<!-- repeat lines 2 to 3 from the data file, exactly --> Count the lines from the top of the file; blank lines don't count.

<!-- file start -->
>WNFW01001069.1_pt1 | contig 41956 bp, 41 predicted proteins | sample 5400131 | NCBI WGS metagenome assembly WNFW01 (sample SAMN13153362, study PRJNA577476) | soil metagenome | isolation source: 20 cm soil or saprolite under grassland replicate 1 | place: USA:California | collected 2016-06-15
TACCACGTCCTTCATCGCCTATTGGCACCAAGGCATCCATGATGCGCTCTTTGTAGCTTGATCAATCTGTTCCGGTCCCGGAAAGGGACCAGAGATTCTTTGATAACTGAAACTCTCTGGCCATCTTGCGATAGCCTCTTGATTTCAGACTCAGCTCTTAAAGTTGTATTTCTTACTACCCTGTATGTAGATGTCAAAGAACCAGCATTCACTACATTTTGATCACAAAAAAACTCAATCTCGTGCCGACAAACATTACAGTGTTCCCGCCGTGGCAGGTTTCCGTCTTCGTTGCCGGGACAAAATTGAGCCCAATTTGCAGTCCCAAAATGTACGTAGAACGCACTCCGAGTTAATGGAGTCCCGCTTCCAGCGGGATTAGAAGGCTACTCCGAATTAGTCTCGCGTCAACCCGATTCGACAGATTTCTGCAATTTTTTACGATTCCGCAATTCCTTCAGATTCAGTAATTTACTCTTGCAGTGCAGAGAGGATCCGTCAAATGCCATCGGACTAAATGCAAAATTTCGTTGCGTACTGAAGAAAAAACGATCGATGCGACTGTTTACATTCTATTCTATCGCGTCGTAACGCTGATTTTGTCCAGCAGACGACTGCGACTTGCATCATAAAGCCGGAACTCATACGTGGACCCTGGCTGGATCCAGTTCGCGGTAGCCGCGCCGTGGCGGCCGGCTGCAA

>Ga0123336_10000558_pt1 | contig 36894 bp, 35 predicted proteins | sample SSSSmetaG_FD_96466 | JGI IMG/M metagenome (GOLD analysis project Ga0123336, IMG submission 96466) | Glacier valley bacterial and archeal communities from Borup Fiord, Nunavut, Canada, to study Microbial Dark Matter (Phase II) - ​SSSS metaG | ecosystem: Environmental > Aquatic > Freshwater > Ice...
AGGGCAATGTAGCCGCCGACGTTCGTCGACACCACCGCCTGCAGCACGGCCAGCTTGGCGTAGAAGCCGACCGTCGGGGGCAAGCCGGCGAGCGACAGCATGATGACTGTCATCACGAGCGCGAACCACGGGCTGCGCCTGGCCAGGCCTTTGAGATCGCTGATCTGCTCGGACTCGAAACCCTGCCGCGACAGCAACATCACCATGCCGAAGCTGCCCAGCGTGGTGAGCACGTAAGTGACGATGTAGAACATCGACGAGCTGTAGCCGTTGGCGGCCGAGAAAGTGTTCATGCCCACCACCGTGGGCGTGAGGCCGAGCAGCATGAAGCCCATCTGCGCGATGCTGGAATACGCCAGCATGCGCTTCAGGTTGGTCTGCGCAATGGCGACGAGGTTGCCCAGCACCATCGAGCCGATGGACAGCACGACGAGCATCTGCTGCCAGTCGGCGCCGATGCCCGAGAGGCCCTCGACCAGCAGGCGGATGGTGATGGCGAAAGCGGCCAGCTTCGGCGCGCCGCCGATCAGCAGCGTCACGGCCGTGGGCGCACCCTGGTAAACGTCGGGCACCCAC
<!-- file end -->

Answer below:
TACCACGTCCTTCATCGCCTATTGGCACCAAGGCATCCATGATGCGCTCTTTGTAGCTTGATCAATCTGTTCCGGTCCCGGAAAGGGACCAGAGATTCTTTGATAACTGAAACTCTCTGGCCATCTTGCGATAGCCTCTTGATTTCAGACTCAGCTCTTAAAGTTGTATTTCTTACTACCCTGTATGTAGATGTCAAAGAACCAGCATTCACTACATTTTGATCACAAAAAAACTCAATCTCGTGCCGACAAACATTACAGTGTTCCCGCCGTGGCAGGTTTCCGTCTTCGTTGCCGGGACAAAATTGAGCCCAATTTGCAGTCCCAAAATGTACGTAGAACGCACTCCGAGTTAATGGAGTCCCGCTTCCAGCGGGATTAGAAGGCTACTCCGAATTAGTCTCGCGTCAACCCGATTCGACAGATTTCTGCAATTTTTTACGATTCCGCAATTCCTTCAGATTCAGTAATTTACTCTTGCAGTGCAGAGAGGATCCGTCAAATGCCATCGGACTAAATGCAAAATTTCGTTGCGTACTGAAGAAAAAACGATCGATGCGACTGTTTACATTCTATTCTATCGCGTCGTAACGCTGATTTTGTCCAGCAGACGACTGCGACTTGCATCATAAAGCCGGAACTCATACGTGGACCCTGGCTGGATCCAGTTCGCGGTAGCCGCGCCGTGGCGGCCGGCTGCAA

>Ga0123336_10000558_pt1 | contig 36894 bp, 35 predicted proteins | sample SSSSmetaG_FD_96466 | JGI IMG/M metagenome (GOLD analysis project Ga0123336, IMG submission 96466) | Glacier valley bacterial and archeal communities from Borup Fiord, Nunavut, Canada, to study Microbial Dark Matter (Phase II) - ​SSSS metaG | ecosystem: Environmental > Aquatic > Freshwater > Ice...